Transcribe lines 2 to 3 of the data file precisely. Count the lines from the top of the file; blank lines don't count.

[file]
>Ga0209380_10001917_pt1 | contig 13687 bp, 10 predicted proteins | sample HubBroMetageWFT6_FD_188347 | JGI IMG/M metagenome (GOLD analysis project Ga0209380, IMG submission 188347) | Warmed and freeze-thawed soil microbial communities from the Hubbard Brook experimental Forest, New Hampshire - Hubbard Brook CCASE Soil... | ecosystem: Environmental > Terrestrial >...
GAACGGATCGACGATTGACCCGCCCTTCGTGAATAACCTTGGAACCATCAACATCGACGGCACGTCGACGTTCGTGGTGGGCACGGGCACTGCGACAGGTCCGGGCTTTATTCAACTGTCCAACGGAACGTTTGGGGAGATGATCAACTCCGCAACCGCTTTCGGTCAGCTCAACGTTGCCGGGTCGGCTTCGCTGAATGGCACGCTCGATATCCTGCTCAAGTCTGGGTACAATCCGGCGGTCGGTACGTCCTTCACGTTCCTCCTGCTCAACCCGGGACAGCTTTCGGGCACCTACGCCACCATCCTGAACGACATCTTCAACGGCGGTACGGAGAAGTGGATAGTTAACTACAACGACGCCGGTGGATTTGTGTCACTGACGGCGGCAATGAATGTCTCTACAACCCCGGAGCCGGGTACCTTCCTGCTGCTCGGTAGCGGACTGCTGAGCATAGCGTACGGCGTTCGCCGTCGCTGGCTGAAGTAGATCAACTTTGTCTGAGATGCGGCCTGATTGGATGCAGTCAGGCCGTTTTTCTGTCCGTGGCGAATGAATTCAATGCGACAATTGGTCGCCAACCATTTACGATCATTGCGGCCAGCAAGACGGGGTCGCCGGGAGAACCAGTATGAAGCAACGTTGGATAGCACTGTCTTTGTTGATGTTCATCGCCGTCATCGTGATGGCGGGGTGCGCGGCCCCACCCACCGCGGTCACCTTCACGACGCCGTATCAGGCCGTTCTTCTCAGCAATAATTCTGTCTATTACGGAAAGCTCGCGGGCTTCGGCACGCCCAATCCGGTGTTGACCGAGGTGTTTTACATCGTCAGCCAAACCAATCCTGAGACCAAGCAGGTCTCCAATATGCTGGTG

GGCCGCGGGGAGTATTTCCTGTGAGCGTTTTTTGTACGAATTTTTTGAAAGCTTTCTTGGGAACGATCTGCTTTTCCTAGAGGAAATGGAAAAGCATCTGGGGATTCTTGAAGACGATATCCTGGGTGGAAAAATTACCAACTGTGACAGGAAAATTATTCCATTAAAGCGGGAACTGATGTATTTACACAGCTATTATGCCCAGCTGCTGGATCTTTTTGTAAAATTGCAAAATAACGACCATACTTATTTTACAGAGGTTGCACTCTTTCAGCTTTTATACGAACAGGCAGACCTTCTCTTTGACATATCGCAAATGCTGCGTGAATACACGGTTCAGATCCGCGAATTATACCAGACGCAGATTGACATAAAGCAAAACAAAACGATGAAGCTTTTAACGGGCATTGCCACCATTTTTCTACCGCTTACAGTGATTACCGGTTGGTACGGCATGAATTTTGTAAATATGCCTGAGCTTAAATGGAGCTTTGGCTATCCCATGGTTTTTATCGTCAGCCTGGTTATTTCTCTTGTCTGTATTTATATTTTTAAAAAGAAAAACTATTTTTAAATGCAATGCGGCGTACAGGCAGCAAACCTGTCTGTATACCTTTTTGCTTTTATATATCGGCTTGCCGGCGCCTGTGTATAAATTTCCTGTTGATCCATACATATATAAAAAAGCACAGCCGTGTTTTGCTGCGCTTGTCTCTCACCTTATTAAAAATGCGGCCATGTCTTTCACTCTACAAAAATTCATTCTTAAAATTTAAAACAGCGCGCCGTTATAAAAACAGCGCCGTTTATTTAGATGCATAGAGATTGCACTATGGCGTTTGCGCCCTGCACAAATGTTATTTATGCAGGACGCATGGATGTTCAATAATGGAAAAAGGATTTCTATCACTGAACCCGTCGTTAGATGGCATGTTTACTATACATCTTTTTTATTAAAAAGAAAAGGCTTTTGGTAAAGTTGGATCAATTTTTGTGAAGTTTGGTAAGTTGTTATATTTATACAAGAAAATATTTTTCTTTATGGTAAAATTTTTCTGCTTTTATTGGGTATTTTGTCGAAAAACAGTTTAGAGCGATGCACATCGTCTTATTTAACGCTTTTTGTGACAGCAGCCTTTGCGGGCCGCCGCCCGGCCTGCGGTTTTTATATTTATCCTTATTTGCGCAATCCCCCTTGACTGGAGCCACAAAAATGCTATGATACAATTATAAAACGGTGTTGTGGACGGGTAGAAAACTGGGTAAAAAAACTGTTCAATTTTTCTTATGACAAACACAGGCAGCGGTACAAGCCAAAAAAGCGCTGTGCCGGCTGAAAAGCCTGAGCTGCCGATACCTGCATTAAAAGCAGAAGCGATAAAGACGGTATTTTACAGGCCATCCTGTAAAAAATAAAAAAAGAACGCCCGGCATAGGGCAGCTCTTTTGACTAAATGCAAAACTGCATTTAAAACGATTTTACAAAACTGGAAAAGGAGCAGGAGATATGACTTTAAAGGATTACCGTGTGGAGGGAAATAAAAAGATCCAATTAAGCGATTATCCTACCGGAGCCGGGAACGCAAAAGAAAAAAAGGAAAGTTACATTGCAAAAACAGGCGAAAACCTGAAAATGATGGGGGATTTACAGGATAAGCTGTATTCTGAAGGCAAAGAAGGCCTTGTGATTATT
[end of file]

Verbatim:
GAACGGATCGACGATTGACCCGCCCTTCGTGAATAACCTTGGAACCATCAACATCGACGGCACGTCGACGTTCGTGGTGGGCACGGGCACTGCGACAGGTCCGGGCTTTATTCAACTGTCCAACGGAACGTTTGGGGAGATGATCAACTCCGCAACCGCTTTCGGTCAGCTCAACGTTGCCGGGTCGGCTTCGCTGAATGGCACGCTCGATATCCTGCTCAAGTCTGGGTACAATCCGGCGGTCGGTACGTCCTTCACGTTCCTCCTGCTCAACCCGGGACAGCTTTCGGGCACCTACGCCACCATCCTGAACGACATCTTCAACGGCGGTACGGAGAAGTGGATAGTTAACTACAACGACGCCGGTGGATTTGTGTCACTGACGGCGGCAATGAATGTCTCTACAACCCCGGAGCCGGGTACCTTCCTGCTGCTCGGTAGCGGACTGCTGAGCATAGCGTACGGCGTTCGCCGTCGCTGGCTGAAGTAGATCAACTTTGTCTGAGATGCGGCCTGATTGGATGCAGTCAGGCCGTTTTTCTGTCCGTGGCGAATGAATTCAATGCGACAATTGGTCGCCAACCATTTACGATCATTGCGGCCAGCAAGACGGGGTCGCCGGGAGAACCAGTATGAAGCAACGTTGGATAGCACTGTCTTTGTTGATGTTCATCGCCGTCATCGTGATGGCGGGGTGCGCGGCCCCACCCACCGCGGTCACCTTCACGACGCCGTATCAGGCCGTTCTTCTCAGCAATAATTCTGTCTATTACGGAAAGCTCGCGGGCTTCGGCACGCCCAATCCGGTGTTGACCGAGGTGTTTTACATCGTCAGCCAAACCAATCCTGAGACCAAGCAGGTCTCCAATATGCTGGTG

GGCCGCGGGGAGTATTTCCTGTGAGCGTTTTTTGTACGAATTTTTTGAAAGCTTTCTTGGGAACGATCTGCTTTTCCTAGAGGAAATGGAAAAGCATCTGGGGATTCTTGAAGACGATATCCTGGGTGGAAAAATTACCAACTGTGACAGGAAAATTATTCCATTAAAGCGGGAACTGATGTATTTACACAGCTATTATGCCCAGCTGCTGGATCTTTTTGTAAAATTGCAAAATAACGACCATACTTATTTTACAGAGGTTGCACTCTTTCAGCTTTTATACGAACAGGCAGACCTTCTCTTTGACATATCGCAAATGCTGCGTGAATACACGGTTCAGATCCGCGAATTATACCAGACGCAGATTGACATAAAGCAAAACAAAACGATGAAGCTTTTAACGGGCATTGCCACCATTTTTCTACCGCTTACAGTGATTACCGGTTGGTACGGCATGAATTTTGTAAATATGCCTGAGCTTAAATGGAGCTTTGGCTATCCCATGGTTTTTATCGTCAGCCTGGTTATTTCTCTTGTCTGTATTTATATTTTTAAAAAGAAAAACTATTTTTAAATGCAATGCGGCGTACAGGCAGCAAACCTGTCTGTATACCTTTTTGCTTTTATATATCGGCTTGCCGGCGCCTGTGTATAAATTTCCTGTTGATCCATACATATATAAAAAAGCACAGCCGTGTTTTGCTGCGCTTGTCTCTCACCTTATTAAAAATGCGGCCATGTCTTTCACTCTACAAAAATTCATTCTTAAAATTTAAAACAGCGCGCCGTTATAAAAACAGCGCCGTTTATTTAGATGCATAGAGATTGCACTATGGCGTTTGCGCCCTGCACAAATGTTATTTATGCAGGACGCATGGATGTTCAATAATGGAAAAAGGATTTCTATCACTGAACCCGTCGTTAGATGGCATGTTTACTATACATCTTTTTTATTAAAAAGAAAAGGCTTTTGGTAAAGTTGGATCAATTTTTGTGAAGTTTGGTAAGTTGTTATATTTATACAAGAAAATATTTTTCTTTATGGTAAAATTTTTCTGCTTTTATTGGGTATTTTGTCGAAAAACAGTTTAGAGCGATGCACATCGTCTTATTTAACGCTTTTTGTGACAGCAGCCTTTGCGGGCCGCCGCCCGGCCTGCGGTTTTTATATTTATCCTTATTTGCGCAATCCCCCTTGACTGGAGCCACAAAAATGCTATGATACAATTATAAAACGGTGTTGTGGACGGGTAGAAAACTGGGTAAAAAAACTGTTCAATTTTTCTTATGACAAACACAGGCAGCGGTACAAGCCAAAAAAGCGCTGTGCCGGCTGAAAAGCCTGAGCTGCCGATACCTGCATTAAAAGCAGAAGCGATAAAGACGGTATTTTACAGGCCATCCTGTAAAAAATAAAAAAAGAACGCCCGGCATAGGGCAGCTCTTTTGACTAAATGCAAAACTGCATTTAAAACGATTTTACAAAACTGGAAAAGGAGCAGGAGATATGACTTTAAAGGATTACCGTGTGGAGGGAAATAAAAAGATCCAATTAAGCGATTATCCTACCGGAGCCGGGAACGCAAAAGAAAAAAAGGAAAGTTACATTGCAAAAACAGGCGAAAACCTGAAAATGATGGGGGATTTACAGGATAAGCTGTATTCTGAAGGCAAAGAAGGCCTTGTGATTATT